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Oct. 24, 1942

Dear Gardiner Folks,

Thanks you for all your nice letters, etc., which have been enjoyed far more than it might appear. Perhaps one has been too restless in recent weeks to be much of a correspondent. With leave aproaching and one’s not knowing where one is going or for what after that, it’s not always easy to be philosophical and to keep from becoming restless. Though the remaining number of days before one’s vacation have seemed to pass slowly—with a speed somewhere between creeping and crawling—time has in some respects melted away, this being particularly true of leisure time, and yet we haven’t been overworked.

The summer was really unpleasantly hot down here, though Sundays at the beach were rather pleasant. October, however, while not actually cool, has proved to be very pleasant. There are no more hot nights even if some of the days are overly warm. Many local birds have left the woods, and many more have migrated through, but some “winter” birds have stopped and more will. One migration of redstarts (the woods were almost literally full of them) was the most remarkable of perhaps any warbler I’ve seen. One trouble with the Florida peninsula is that it misses all the birds that migrate up and down the Mississippi Valley, so many of one’s northern avian friends one never sees even though they do winter in Central or South America. I’ve been rather disappointed at what I’ve seen of an ornithological nature from the air. Too many times one is too high and going too fast, but I’ve recognized vultures, eagles, pelicans, gulls and a few other birds.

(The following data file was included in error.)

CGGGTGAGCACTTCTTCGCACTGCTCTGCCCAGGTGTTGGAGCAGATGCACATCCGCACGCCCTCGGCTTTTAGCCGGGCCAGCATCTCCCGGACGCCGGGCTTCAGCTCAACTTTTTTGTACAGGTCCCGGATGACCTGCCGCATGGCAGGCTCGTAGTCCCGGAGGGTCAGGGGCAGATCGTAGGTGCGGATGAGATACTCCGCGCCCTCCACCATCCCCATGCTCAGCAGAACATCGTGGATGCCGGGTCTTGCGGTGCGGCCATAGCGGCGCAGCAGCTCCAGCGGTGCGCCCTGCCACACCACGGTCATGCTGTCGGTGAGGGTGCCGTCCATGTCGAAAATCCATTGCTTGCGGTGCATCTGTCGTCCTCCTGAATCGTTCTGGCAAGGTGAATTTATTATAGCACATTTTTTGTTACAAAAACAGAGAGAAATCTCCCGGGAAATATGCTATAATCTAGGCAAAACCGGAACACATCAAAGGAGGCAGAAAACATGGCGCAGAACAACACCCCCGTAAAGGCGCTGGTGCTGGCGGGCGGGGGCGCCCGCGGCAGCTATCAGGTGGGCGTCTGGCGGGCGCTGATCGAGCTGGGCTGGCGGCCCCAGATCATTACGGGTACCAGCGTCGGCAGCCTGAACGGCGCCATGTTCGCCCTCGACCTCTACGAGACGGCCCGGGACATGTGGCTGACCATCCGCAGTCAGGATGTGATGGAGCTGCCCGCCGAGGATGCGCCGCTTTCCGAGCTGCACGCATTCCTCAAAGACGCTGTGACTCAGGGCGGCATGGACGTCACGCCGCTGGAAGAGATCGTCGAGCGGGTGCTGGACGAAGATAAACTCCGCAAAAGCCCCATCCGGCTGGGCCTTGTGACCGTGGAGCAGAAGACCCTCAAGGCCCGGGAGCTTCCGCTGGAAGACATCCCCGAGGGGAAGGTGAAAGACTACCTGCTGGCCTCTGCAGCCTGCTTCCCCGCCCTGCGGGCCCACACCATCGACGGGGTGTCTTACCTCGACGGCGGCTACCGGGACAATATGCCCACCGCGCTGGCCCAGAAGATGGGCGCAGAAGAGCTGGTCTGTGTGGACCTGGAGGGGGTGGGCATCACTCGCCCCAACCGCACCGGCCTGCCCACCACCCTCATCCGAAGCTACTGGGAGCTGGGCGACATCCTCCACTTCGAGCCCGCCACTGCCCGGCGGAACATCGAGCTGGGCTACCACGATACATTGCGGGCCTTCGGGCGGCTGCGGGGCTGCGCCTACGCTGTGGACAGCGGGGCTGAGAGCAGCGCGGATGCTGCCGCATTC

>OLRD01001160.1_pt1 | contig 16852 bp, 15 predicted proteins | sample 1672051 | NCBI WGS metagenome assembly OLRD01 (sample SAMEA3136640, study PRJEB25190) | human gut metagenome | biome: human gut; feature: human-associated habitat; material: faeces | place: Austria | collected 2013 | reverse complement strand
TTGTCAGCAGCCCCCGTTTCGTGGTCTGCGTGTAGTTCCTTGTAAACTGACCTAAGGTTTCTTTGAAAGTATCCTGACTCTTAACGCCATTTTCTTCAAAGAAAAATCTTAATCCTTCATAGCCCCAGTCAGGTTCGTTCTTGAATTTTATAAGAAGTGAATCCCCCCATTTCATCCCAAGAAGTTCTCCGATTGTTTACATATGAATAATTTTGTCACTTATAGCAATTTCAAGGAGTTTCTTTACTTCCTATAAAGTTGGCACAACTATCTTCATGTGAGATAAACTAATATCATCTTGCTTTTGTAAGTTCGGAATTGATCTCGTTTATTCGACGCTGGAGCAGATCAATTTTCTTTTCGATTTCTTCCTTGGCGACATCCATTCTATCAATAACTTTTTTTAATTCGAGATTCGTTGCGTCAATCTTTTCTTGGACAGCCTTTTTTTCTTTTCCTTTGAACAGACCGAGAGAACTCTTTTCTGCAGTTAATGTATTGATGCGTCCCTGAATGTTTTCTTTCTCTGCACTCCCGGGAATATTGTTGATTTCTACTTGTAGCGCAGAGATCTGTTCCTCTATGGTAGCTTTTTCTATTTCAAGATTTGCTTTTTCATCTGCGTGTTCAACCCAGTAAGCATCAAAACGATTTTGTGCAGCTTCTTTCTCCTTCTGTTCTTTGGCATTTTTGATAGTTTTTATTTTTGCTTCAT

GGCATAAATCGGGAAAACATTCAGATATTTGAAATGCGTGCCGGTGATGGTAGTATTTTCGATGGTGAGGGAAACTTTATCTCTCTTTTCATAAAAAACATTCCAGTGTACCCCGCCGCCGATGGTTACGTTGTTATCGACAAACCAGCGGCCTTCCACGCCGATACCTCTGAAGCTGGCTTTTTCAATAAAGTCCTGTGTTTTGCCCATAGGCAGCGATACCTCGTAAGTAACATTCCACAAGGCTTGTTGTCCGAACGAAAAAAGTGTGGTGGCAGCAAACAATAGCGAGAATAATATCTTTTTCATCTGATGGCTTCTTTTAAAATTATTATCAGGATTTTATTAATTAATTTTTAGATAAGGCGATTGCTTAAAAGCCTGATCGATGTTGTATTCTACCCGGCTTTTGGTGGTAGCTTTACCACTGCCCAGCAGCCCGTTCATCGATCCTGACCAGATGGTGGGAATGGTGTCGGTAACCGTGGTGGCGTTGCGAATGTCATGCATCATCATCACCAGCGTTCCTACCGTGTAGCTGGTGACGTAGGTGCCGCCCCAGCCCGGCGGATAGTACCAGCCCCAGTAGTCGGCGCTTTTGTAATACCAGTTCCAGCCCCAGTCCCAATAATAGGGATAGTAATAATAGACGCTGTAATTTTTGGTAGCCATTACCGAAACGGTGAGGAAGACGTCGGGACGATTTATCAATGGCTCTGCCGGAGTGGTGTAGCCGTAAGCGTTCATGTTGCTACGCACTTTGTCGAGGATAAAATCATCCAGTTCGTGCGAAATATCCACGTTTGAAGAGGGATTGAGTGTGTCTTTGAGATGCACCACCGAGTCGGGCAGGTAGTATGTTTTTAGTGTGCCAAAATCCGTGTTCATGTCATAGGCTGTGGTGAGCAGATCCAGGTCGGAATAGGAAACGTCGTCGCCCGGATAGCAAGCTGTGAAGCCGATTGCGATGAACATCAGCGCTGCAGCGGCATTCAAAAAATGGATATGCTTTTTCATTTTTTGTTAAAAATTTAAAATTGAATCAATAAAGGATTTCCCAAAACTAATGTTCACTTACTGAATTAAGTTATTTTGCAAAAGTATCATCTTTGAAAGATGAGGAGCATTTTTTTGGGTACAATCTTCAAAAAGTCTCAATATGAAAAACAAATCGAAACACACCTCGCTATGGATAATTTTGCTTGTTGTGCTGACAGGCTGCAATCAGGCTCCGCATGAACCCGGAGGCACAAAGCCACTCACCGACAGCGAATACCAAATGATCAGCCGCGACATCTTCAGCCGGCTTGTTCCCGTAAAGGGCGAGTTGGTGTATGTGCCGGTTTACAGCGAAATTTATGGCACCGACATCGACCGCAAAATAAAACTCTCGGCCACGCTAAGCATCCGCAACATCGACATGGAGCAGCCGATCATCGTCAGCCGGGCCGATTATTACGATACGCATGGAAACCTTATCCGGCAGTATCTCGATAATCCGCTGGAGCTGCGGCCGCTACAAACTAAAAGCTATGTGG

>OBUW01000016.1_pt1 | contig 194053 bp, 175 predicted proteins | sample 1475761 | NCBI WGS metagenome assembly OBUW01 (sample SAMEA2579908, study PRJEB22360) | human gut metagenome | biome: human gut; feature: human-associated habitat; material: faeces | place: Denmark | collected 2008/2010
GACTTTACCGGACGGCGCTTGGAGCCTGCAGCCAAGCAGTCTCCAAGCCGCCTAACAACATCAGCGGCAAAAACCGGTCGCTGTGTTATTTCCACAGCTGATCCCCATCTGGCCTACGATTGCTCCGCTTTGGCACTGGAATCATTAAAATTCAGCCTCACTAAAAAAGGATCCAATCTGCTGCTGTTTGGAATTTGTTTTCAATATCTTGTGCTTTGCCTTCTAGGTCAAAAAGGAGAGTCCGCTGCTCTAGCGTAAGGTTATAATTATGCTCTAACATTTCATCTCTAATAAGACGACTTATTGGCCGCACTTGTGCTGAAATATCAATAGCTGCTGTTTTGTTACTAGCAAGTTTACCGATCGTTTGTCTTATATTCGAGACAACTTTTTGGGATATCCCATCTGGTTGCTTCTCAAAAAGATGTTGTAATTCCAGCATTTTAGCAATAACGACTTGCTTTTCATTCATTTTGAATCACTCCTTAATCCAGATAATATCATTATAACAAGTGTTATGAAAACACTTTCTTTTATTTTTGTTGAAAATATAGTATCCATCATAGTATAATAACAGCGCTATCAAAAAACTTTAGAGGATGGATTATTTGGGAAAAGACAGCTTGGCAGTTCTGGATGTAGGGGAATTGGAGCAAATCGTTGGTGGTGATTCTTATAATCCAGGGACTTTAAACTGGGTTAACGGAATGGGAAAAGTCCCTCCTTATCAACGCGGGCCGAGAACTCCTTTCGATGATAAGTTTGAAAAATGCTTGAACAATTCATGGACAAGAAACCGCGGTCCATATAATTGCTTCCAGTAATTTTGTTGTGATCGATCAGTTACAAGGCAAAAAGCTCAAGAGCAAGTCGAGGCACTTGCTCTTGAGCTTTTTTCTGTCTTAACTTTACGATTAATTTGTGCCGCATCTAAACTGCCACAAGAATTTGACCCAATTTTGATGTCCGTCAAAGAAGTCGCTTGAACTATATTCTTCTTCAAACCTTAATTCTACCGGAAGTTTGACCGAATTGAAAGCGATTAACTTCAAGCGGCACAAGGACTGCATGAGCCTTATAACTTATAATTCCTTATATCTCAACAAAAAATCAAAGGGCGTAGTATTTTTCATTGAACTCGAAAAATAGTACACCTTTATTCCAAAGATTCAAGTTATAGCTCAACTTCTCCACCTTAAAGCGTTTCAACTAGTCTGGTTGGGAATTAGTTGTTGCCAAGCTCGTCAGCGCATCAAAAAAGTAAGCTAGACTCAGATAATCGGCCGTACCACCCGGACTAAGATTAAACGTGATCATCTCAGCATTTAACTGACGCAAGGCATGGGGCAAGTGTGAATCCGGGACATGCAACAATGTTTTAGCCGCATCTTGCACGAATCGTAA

Well, in a little over a week I should be at home after eleven months of absence. It won’t be for long (two weeks), but it will mean much. Perhaps I’ll get a chance to visit Gardiner.

Love to All


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